In order to estimate , we will use a barrier function. More precisely, we consider the geodesic passing through and , and we select a point in this geodesic with the following properties:

- is very far from , i.e., for all ;
- .

Since is harmonic, the function is subharmonic. Moreover, this function coincides with the smooth function on . Therefore, the maximum principle tells us that

for all (with equality for ), where is the smooth harmonic function coinciding with on .

In particular, our choice of implies

The barrier function can be controlled thanks to an estimate of Anderson-Schoen. More concretely, the function vanishes on and a short computation (at page 15 of Benoist-Hulin paper) reveals that its Laplacian verifies

In this context, the estimate of Anderson-Schoen (see Proposition 2.4 in Benoist-Hulin paper) asserts that

Therefore, this estimate together with (2) gives

This proves the proposition.

** 2.4. Interior estimates **

The boundary estimate in Proposition 7 says that a point with

For the sake of contradiction, let us suppose that as . Consider the polar exponential coordinates centered at . We will use these coordinates to study and on a ball of radius . More concretely, if denotes the angle between , then we will contradict the triangle inequality

by adapting an idea of Markovic to find in the set

(where is the geodesic connecting to ) such that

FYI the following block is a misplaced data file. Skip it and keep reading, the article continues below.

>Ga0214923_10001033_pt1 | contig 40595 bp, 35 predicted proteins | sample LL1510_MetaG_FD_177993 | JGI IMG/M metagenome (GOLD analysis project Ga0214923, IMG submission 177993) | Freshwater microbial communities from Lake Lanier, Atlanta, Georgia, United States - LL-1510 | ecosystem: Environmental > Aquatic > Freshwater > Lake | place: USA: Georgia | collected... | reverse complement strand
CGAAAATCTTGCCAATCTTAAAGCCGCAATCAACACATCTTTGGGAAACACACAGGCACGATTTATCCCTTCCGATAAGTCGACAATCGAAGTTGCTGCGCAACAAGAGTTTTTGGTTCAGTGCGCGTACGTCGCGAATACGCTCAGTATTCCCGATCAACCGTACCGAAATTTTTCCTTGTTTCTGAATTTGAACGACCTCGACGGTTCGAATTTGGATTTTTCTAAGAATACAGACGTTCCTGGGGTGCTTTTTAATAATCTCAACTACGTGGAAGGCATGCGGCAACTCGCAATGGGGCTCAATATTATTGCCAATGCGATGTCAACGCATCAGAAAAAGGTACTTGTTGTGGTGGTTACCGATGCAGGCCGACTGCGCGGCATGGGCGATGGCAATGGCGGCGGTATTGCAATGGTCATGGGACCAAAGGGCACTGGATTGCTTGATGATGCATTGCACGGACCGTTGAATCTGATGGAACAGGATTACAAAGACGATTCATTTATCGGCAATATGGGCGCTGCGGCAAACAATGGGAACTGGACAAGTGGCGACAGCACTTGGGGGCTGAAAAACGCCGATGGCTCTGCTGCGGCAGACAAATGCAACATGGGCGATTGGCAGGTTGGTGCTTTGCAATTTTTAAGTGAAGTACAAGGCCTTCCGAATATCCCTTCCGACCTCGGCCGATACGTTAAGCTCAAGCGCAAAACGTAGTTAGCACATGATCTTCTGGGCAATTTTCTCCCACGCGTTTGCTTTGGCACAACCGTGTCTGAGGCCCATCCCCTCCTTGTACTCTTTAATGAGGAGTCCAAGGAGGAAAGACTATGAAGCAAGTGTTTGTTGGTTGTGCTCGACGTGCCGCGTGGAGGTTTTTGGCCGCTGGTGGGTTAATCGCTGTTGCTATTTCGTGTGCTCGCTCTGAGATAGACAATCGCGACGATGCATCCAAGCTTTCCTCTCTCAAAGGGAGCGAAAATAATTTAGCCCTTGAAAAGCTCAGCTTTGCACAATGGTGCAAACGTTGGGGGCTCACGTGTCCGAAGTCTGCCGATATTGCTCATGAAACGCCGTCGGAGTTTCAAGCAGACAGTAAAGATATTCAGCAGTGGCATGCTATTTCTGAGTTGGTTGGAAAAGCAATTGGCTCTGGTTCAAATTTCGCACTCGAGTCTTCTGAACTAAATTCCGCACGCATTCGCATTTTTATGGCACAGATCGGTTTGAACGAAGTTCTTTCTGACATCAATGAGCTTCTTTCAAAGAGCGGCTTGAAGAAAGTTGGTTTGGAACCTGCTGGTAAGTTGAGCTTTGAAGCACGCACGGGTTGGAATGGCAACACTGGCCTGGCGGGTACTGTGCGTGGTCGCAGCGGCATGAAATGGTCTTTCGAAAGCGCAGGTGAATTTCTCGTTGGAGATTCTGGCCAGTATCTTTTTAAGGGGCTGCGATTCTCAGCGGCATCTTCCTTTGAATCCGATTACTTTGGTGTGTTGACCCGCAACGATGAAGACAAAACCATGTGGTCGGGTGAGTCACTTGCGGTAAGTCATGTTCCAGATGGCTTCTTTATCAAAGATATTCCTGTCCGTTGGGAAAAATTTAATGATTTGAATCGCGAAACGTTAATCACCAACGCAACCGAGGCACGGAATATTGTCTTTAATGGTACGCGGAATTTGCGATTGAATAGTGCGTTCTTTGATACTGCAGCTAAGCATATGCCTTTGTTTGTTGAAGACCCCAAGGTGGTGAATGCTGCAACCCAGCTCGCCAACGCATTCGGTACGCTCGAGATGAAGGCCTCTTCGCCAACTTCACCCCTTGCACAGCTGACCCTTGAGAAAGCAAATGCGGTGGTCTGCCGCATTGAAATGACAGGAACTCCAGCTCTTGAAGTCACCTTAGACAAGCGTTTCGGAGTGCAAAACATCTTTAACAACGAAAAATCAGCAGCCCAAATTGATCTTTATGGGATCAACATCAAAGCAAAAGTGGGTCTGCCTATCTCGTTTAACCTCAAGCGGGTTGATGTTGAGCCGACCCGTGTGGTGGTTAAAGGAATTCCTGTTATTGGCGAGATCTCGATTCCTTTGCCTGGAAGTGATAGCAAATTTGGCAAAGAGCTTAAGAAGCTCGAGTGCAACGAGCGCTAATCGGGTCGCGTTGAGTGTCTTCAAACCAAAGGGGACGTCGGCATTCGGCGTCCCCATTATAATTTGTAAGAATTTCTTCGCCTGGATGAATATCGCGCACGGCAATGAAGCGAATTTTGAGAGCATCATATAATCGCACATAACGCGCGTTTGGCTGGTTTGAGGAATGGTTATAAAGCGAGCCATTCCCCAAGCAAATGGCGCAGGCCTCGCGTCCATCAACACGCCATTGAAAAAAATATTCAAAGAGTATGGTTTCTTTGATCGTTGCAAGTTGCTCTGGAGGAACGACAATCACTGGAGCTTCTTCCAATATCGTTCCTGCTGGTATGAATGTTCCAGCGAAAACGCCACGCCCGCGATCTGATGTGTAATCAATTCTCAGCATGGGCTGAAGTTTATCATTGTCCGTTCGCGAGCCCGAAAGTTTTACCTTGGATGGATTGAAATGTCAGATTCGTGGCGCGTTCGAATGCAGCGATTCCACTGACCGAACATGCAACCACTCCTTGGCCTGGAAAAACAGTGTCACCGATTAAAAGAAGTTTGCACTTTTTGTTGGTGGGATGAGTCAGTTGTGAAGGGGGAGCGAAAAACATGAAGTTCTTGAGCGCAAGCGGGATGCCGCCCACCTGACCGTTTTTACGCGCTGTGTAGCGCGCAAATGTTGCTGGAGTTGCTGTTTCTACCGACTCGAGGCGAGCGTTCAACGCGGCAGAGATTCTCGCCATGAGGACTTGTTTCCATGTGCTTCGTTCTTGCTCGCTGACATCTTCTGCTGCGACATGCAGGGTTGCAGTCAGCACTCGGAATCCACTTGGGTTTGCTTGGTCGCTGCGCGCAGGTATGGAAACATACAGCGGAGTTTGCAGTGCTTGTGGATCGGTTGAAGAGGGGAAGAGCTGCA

In fact, this will be a contradiction to (4) because we will prove that

as for all .

Pictorially, the previous paragraph is summarized in Figure 1 of Benoist-Hulin paper.

Formally, we proceed as follows:

- first, we give upper bounds for when and ;
- secondly, we give upper bounds for when and for all ;
- finally, we give lower bounds on for some .

**2.4.1 Upper bounds on **

for all with .

*Proof:* Consider as above. The triangle of vertices has sides of lengths:

- (by definition of );
- (because and is -quasi-isometric);
- (by our assumption on ).

In particular, the sum of the lengths of the sides of which are adjacent to the angle is much *bigger* than the length of the opposite side to this angle:

By “elementary hyperbolic geometry”, i.e., the fact that the angle is controlled by the Gromov product (i.e., the “excess” in the triangle inequality)

through the relation

(cf. Lemma 2.1 in Benoist-Hulin paper), we deduce from (5) that

This proves the lemma.

**2.4.2 Upper bounds on **

for all with for all (where is the geodesic from to ).

*Proof:* Note that

by our choice of the polar exponential coordinates at .

In order to estimate , we use a lemma of Gauss saying that

for all .

From the previous two estimates and our assumption that , we deduce that

Finally, we control with the aid of Cheng’s lemma. More precisely, because

for all (since and by hypothesis). Thus, Cheng’s lemma 5 ensures that

In summary, the previous estimate show that

because .

**2.4.3 Lower bounds on **

We start our quest for a point with far away from zero by estimating the Lebesgue measure of .

Lemma 10Suppose that and denote by the normalized spherical Lebesgue measure on . Then,

*Proof:* We write where

and

(where is the geodesic path between and ).